Again, I don’t know what happened, but I do wonder if and how often she pondered her own mortality, whether the fact of its inevitability occurred to on the day she died. She was a creative person, engaged in an art that sometimes asks big question, so maybe she did and did often. Maybe she didn’t. I have no way of finding out.
I am 27 years old as of writing this. I’ve been 27 years old for about 48 hours.
I’ve thought about death every day for the better part of my adult life. Every pain in my side, every city bus that cuts a turn too close to the curb, every panic attack during which my heart races in my chest and my head becomes feathery, every cut that takes a little too long to stop bleeding, the specter of illness in a broken healthcare system, the impending wrath of the planet for generations of abuse, the omnipresent threat of nuclear warfare, the sinking feeling I get when I find myself in a subway car or elevator with large groups of the types of straight men who look askance at androgynous people like me.
I don’t know how to live without thinking about death, so it is possible, even very likely, that the day I die I will spend at least part of the day thinking about my own death.
The hardest truth to swallow is that death doesn’t care about your plans. Death didn’t care that Cobain was the leader of the biggest band in the world, nor that he had a young daughter to raise. Death didn’t care that Hendrix had spent the day before making career plans with his manager. Death didn’t care that Joplin had a session that day. Death didn’t care that Winehouse, Morrison, and Fredo Santana were just young people struggling with substance abuse.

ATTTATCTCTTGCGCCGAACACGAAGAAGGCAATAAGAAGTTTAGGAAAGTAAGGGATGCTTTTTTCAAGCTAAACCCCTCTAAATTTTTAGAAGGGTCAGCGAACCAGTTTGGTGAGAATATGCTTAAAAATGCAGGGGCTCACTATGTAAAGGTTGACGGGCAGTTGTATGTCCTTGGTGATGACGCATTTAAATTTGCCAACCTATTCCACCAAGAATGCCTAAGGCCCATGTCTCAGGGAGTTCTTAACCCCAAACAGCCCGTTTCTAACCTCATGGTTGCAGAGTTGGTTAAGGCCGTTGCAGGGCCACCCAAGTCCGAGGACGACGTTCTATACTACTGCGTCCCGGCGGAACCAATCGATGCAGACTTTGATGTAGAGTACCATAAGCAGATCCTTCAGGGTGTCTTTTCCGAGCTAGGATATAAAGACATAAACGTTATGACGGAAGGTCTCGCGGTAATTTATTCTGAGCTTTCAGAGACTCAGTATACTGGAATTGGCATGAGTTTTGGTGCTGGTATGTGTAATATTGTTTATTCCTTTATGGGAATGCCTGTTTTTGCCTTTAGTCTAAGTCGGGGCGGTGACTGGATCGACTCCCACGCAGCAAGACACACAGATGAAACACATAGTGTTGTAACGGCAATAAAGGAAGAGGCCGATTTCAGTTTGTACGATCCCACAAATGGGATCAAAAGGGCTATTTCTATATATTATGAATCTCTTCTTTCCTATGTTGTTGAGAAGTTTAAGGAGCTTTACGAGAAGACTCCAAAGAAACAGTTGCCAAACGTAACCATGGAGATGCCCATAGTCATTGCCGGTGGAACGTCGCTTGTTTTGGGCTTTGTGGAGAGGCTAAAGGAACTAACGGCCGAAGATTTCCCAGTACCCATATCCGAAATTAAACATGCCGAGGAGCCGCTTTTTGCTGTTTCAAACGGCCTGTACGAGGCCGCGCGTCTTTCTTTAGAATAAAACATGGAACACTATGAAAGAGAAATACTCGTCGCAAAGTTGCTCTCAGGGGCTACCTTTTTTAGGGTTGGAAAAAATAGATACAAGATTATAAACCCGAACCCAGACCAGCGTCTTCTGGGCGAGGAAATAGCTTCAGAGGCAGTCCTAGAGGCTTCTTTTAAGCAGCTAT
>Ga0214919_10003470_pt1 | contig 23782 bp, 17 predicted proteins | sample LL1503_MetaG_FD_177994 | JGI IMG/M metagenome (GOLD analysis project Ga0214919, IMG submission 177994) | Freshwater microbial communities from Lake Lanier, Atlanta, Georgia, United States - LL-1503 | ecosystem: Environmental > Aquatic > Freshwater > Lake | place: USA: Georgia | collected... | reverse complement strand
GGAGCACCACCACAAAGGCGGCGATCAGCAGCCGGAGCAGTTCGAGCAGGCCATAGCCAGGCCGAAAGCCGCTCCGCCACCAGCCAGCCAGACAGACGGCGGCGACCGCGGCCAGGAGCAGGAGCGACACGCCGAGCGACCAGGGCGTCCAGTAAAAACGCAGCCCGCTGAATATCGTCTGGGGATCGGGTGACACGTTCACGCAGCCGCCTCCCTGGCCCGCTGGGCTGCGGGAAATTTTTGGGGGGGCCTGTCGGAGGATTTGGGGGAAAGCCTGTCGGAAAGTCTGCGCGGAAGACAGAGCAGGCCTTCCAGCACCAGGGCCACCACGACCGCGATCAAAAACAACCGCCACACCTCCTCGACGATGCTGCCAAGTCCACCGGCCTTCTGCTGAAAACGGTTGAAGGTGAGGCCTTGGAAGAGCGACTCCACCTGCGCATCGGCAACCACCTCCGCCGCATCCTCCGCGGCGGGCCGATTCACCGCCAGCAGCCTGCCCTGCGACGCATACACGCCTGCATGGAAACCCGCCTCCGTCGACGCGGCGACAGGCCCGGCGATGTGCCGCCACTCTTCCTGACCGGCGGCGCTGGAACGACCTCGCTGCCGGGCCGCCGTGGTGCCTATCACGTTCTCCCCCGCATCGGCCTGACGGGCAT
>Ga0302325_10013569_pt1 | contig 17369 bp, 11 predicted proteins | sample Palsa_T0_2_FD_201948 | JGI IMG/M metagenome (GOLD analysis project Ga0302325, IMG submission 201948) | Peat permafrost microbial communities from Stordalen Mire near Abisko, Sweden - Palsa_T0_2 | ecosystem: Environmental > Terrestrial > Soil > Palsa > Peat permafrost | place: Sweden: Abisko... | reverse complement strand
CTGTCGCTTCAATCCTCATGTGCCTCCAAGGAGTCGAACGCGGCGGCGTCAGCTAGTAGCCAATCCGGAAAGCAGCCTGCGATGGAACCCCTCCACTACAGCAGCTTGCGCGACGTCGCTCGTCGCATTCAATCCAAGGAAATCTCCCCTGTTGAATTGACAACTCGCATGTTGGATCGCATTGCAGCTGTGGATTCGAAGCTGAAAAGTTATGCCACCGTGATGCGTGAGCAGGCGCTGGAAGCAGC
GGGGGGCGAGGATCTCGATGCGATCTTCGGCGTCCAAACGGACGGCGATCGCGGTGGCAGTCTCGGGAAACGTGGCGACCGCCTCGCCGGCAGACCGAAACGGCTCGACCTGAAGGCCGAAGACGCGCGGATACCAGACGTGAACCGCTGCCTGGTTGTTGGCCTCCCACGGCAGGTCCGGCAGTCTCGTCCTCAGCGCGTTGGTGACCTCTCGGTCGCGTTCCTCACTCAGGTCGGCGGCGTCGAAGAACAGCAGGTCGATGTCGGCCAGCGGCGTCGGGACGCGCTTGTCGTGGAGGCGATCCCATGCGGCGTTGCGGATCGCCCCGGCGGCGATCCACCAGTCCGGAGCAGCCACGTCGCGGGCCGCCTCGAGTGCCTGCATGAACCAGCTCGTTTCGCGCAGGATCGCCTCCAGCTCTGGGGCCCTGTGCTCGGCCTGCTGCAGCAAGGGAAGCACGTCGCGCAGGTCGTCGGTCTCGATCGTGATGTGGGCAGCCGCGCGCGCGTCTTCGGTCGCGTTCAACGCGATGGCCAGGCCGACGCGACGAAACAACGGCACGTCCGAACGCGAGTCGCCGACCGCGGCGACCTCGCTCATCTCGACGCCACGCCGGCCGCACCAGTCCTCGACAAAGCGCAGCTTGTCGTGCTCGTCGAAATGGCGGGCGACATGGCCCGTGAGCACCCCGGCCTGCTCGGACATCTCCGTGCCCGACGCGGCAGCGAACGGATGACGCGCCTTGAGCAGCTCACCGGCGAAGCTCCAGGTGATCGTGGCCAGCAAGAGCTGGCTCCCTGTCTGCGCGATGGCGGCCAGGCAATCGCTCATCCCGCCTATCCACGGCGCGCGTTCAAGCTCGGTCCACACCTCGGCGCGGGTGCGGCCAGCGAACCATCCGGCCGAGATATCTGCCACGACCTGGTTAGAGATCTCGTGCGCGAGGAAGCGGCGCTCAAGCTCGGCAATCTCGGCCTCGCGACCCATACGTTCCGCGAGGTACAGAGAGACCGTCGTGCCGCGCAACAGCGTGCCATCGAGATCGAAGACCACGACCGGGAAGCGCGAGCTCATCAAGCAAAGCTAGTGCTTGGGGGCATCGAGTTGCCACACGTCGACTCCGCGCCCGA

Death did not care that my acquaintance had dream roles she hadn’t yet gotten to play, and death doesn’t care that I have this essay to write, nor that you aren’t done reading it. Death only cares about death, and enacting itself when and where and how it sees fit.
If that feels like a bleak place to leave things, consider this: the entirety of human experience is so diverse that no two people, no matter how alike, live exactly the same lives. Consequently, death is the only truly universal experience.
Every living thing—humans, animals, bugs, planets, stars, and the universe itself—dies.
It is the one thing we all have in common, thus it is nothing special.
Instead, let’s find special in our lives. Let’s find it in writing and reading, playing guitar, singing showtunes or rock ballads, caring for animals, cooking meals for our families (chosen or otherwise), loving people as much as we are able.
The point I’m getting at might seem sentimental. Probably is. Why, though? Is it sentimental because it is unrealistic, over-rife with optimism? Or is “sentiment” a code word for “discomfort”?
We call sentiments like “chase your bliss” and “live in the moment” cheesy, saccharine, overly-sincere, but only because the motivation behind them is the discomfiting fact of our mortality:
“Chase your bliss [because otherwise you’ll die unhappy.]”
“Live in the moment [because your moments are finite.]”
You or I could die right now, right this very second. Even if we don’t, we will one day, one second. All I want for myself, for you, and for everyone I’ve ever loved, like, or even despised, is as many nuggets of joy, warmth, and safety as one can cram into the one life they have.
If each of us strove to do that, I believe by the transitive property of life, the looming shadow of death would be much less scary.
D.R. Baker is the founder and editor of Tiny Essays. Their writing has appeared at Book Riot, Submittable, HowlRound, Memoir Mixtapes, and others. As a musician, they have played guitar and bass for various acts over the past decade. Raised in New Jersey, educated in Ohio, and with brief forays into Michigan and Nevada, Dan now lives in New York City with their partner.